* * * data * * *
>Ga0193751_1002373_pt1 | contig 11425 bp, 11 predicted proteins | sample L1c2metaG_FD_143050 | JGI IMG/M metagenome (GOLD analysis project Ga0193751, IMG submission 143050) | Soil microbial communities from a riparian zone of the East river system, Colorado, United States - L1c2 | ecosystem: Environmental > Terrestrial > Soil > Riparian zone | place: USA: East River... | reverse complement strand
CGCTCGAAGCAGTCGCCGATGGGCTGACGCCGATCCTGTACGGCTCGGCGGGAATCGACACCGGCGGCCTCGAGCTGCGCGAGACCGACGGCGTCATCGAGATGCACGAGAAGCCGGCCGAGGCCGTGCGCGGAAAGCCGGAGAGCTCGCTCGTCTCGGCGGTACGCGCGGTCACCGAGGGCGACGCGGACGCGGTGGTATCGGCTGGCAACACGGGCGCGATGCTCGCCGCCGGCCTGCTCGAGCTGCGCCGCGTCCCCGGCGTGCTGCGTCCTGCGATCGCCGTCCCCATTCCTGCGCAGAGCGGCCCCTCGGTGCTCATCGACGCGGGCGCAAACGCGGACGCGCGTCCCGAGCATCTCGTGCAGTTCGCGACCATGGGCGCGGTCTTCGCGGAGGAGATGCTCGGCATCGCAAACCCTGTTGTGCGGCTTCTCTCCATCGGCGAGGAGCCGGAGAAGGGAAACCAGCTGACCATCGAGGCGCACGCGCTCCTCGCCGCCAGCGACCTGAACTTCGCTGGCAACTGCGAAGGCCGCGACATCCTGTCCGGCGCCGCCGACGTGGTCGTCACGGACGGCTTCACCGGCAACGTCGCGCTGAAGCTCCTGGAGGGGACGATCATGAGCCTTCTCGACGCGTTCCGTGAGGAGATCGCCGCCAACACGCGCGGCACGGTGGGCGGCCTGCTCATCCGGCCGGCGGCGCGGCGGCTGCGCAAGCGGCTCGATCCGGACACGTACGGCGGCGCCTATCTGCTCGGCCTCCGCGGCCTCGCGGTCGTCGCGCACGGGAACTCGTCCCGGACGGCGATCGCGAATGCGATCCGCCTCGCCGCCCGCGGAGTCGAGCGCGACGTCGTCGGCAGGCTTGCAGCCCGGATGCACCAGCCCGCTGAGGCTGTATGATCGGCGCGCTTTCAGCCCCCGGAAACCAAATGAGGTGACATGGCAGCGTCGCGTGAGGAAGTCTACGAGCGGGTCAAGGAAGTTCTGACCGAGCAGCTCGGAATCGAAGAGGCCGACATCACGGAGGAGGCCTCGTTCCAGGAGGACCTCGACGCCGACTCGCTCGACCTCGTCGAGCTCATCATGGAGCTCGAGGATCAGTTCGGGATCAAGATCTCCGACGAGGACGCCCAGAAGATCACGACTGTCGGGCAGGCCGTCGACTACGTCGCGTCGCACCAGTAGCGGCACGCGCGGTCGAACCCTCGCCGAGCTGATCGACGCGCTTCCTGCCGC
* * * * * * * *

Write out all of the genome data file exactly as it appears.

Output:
>Ga0193751_1002373_pt1 | contig 11425 bp, 11 predicted proteins | sample L1c2metaG_FD_143050 | JGI IMG/M metagenome (GOLD analysis project Ga0193751, IMG submission 143050) | Soil microbial communities from a riparian zone of the East river system, Colorado, United States - L1c2 | ecosystem: Environmental > Terrestrial > Soil > Riparian zone | place: USA: East River... | reverse complement strand
CGCTCGAAGCAGTCGCCGATGGGCTGACGCCGATCCTGTACGGCTCGGCGGGAATCGACACCGGCGGCCTCGAGCTGCGCGAGACCGACGGCGTCATCGAGATGCACGAGAAGCCGGCCGAGGCCGTGCGCGGAAAGCCGGAGAGCTCGCTCGTCTCGGCGGTACGCGCGGTCACCGAGGGCGACGCGGACGCGGTGGTATCGGCTGGCAACACGGGCGCGATGCTCGCCGCCGGCCTGCTCGAGCTGCGCCGCGTCCCCGGCGTGCTGCGTCCTGCGATCGCCGTCCCCATTCCTGCGCAGAGCGGCCCCTCGGTGCTCATCGACGCGGGCGCAAACGCGGACGCGCGTCCCGAGCATCTCGTGCAGTTCGCGACCATGGGCGCGGTCTTCGCGGAGGAGATGCTCGGCATCGCAAACCCTGTTGTGCGGCTTCTCTCCATCGGCGAGGAGCCGGAGAAGGGAAACCAGCTGACCATCGAGGCGCACGCGCTCCTCGCCGCCAGCGACCTGAACTTCGCTGGCAACTGCGAAGGCCGCGACATCCTGTCCGGCGCCGCCGACGTGGTCGTCACGGACGGCTTCACCGGCAACGTCGCGCTGAAGCTCCTGGAGGGGACGATCATGAGCCTTCTCGACGCGTTCCGTGAGGAGATCGCCGCCAACACGCGCGGCACGGTGGGCGGCCTGCTCATCCGGCCGGCGGCGCGGCGGCTGCGCAAGCGGCTCGATCCGGACACGTACGGCGGCGCCTATCTGCTCGGCCTCCGCGGCCTCGCGGTCGTCGCGCACGGGAACTCGTCCCGGACGGCGATCGCGAATGCGATCCGCCTCGCCGCCCGCGGAGTCGAGCGCGACGTCGTCGGCAGGCTTGCAGCCCGGATGCACCAGCCCGCTGAGGCTGTATGATCGGCGCGCTTTCAGCCCCCGGAAACCAAATGAGGTGACATGGCAGCGTCGCGTGAGGAAGTCTACGAGCGGGTCAAGGAAGTTCTGACCGAGCAGCTCGGAATCGAAGAGGCCGACATCACGGAGGAGGCCTCGTTCCAGGAGGACCTCGACGCCGACTCGCTCGACCTCGTCGAGCTCATCATGGAGCTCGAGGATCAGTTCGGGATCAAGATCTCCGACGAGGACGCCCAGAAGATCACGACTGTCGGGCAGGCCGTCGACTACGTCGCGTCGCACCAGTAGCGGCACGCGCGGTCGAACCCTCGCCGAGCTGATCGACGCGCTTCCTGCCGC